Main Level 6
This time, a different login screen welcomes us; informing that we need to login as Ronald to pass the level. However, there is a small issue here. There is no option as Ronald in the Username list below!
I can simply change one option to Ronald or add a new option.
Now I can select the Ronald option and go to the next level.
Main Level 7
I started this level by looking at the source code. However, this time everything was as usual, and there were seemingly no hints within the source code to hack the username and the password.
This time, I decided to use the Show hint button to get some clue on how to proceed. The hint was quite helpful:
The password is again stored in a txt file. This time however it is not as straight forward as viewing the source.
You wouldn’t even find the page by using a search engine as search bots have been excluded.
Have you ever heard of robots.txt? There lies our answer.
Now, I navigated to https://www.hackthis.co.uk/robots.txt. This is the file we would like to see:
Let’s visit https://www.hackthis.co.uk/levels/extras/userpass.txt. We encounter the following .txt file:
It seems like the first line corresponds to the username, and the second line to the password. Trying this combination, we complete the level!
Main Level 8
I started by looking at the source code of the webpage. Searching for the keyword Username gave an important result in this level, similar to Main Level 4:
<input type="hidden" name="passwordfile" value="extras/secret.txt">
Let’s follow the link https://www.hackthis.co.uk/levels/extras/secret.txt
1011 0000 0000 1011
1111 1110 1110 1101
Let’s try with an online binary converter service:
1011000000001011 = B00B (HEX)
1111111011101101 = FEED (HEX)
So the username is B00B and the password is FEED.
Main Level 9
This time, a slightly different screen welcomes us. There is a link, Request details, below our username and password form. This link seems like the way to go.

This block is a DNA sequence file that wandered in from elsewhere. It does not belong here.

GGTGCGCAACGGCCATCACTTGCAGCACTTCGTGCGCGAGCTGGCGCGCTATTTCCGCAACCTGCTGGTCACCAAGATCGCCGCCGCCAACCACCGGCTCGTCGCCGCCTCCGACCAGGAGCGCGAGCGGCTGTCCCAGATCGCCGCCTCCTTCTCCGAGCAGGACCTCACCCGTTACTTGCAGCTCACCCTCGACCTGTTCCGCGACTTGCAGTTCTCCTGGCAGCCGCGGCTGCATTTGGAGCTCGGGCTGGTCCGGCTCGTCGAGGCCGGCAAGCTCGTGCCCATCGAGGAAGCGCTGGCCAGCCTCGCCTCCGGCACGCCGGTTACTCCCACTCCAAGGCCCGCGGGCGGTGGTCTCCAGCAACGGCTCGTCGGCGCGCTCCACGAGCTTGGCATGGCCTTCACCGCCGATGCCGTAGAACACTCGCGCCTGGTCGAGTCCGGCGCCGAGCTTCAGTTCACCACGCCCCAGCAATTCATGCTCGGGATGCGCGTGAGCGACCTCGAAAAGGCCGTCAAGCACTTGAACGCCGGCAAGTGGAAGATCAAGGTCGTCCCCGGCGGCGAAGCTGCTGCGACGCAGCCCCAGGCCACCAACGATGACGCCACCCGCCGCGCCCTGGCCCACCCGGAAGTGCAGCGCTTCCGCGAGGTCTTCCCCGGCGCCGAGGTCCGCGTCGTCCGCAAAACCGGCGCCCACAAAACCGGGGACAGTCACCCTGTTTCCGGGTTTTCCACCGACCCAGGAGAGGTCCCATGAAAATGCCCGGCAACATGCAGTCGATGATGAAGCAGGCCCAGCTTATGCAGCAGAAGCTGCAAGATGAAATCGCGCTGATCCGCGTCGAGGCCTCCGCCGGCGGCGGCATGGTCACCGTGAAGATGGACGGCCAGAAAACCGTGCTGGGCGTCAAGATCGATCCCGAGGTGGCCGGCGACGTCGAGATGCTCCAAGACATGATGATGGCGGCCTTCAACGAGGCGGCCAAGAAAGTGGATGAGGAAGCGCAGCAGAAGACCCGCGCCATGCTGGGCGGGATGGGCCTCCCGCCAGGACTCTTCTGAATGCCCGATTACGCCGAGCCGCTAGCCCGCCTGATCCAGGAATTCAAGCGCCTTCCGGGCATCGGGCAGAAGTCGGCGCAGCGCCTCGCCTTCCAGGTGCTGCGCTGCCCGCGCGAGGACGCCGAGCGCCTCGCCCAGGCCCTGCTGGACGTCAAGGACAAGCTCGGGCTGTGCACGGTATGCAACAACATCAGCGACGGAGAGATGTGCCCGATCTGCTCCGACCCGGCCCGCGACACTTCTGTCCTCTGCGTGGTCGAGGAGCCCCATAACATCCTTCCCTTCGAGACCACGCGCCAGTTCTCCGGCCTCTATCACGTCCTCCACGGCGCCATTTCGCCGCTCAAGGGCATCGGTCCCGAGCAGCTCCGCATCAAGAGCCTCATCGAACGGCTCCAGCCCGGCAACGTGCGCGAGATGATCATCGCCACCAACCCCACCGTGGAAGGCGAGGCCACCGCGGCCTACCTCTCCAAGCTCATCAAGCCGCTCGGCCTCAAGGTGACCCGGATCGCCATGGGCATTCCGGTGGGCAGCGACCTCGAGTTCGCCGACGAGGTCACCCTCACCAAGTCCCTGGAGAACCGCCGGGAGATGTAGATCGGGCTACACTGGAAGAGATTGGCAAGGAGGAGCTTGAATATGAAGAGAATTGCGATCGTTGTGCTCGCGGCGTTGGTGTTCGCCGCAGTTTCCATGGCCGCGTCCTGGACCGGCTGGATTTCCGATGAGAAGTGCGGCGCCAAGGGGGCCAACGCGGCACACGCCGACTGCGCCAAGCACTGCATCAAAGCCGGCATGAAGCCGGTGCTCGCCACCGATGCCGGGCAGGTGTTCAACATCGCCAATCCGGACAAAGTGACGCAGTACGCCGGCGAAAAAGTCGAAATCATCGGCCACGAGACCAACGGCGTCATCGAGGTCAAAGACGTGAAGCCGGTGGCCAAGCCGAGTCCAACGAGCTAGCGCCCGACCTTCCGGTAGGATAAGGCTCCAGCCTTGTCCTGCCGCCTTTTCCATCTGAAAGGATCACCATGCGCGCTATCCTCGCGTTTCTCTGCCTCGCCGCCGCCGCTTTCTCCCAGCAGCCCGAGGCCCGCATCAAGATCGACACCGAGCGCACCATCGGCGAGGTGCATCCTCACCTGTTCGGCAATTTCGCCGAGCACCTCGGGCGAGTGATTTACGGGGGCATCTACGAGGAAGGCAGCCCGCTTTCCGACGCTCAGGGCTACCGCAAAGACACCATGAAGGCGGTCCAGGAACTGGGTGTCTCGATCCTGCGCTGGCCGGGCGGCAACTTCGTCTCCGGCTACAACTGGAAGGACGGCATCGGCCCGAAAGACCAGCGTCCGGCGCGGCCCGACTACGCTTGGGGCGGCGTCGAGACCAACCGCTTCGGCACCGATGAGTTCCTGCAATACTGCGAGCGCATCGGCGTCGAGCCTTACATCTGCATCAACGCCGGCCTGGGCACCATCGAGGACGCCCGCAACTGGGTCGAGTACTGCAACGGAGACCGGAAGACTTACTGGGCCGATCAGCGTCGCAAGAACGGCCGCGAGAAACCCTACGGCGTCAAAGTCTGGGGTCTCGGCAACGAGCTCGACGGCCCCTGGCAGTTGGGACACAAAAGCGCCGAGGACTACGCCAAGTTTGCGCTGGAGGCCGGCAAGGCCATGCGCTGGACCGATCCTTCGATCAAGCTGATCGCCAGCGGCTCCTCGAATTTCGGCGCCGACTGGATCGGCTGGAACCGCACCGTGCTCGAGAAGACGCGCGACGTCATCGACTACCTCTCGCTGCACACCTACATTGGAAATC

Upon clicking the link, we see a different form, asking for an email. Let’s inspect this email form:
<form method="POST"> <fieldset> <label for="email1">Email:</label> <input type="text" name="email1" id="email1" autocomplete="off"><br> <input type="hidden" name="email2" id="email2" value="firstname.lastname@example.org" autocomplete="off"> <input type="submit" value="Submit" class="button"> </fieldset> </form>
Have you seen the interesting part? Let’s look at that closely:
<input type="hidden" name="email2" id="email2" value="email@example.com" autocomplete="off">
We again encounter a “hidden” field, and it apparently has the email address of the administrator. What about tampering with this information as we did before?
To solve the challenge, I changed that email address to an artificial email address firstname.lastname@example.org using the Inspect pane of Google Chrome. Moreover, I entered the same email address,
email@example.com in the form input field . Clicking the Submit button, it’s done!
Main Level 10
This is the last Main Level of HackThis. Again, I started by viewing the source code of the webpage. Searching for the keyword Username again gave an interesting result:
<input type="hidden" name="passwordfile" value="level10pass.txt">
We again see a “hidden” HTML field. This field points to the passwordfile, so it’s our target. Let’s navigate to https://www.hackthis.co.uk/levels/extras/level10pass.txt. I was able to guess this link directly since I saw the directory extras in the preceding levels. However, it is also possible to do a Google search within the website with the name of the .txt file.
site:hackthis.co.uk filetype:txt level10pass
Google can easily find the file, since it is not included in robots.txt. Reaching to the text file, we get:
Since I am searching for username and password, I can easily separate the code in two parts:
After some search, I found an online service to decrypt Sha256:
Entering our hash strings above, the decrypting website gives us the answers:
So, we are lucky that the credentials are from the common words and easy, since they are included in the online database. Moreover, we are lucky that the website doesn’t use salts for their hashes; which makes it even harder to guess.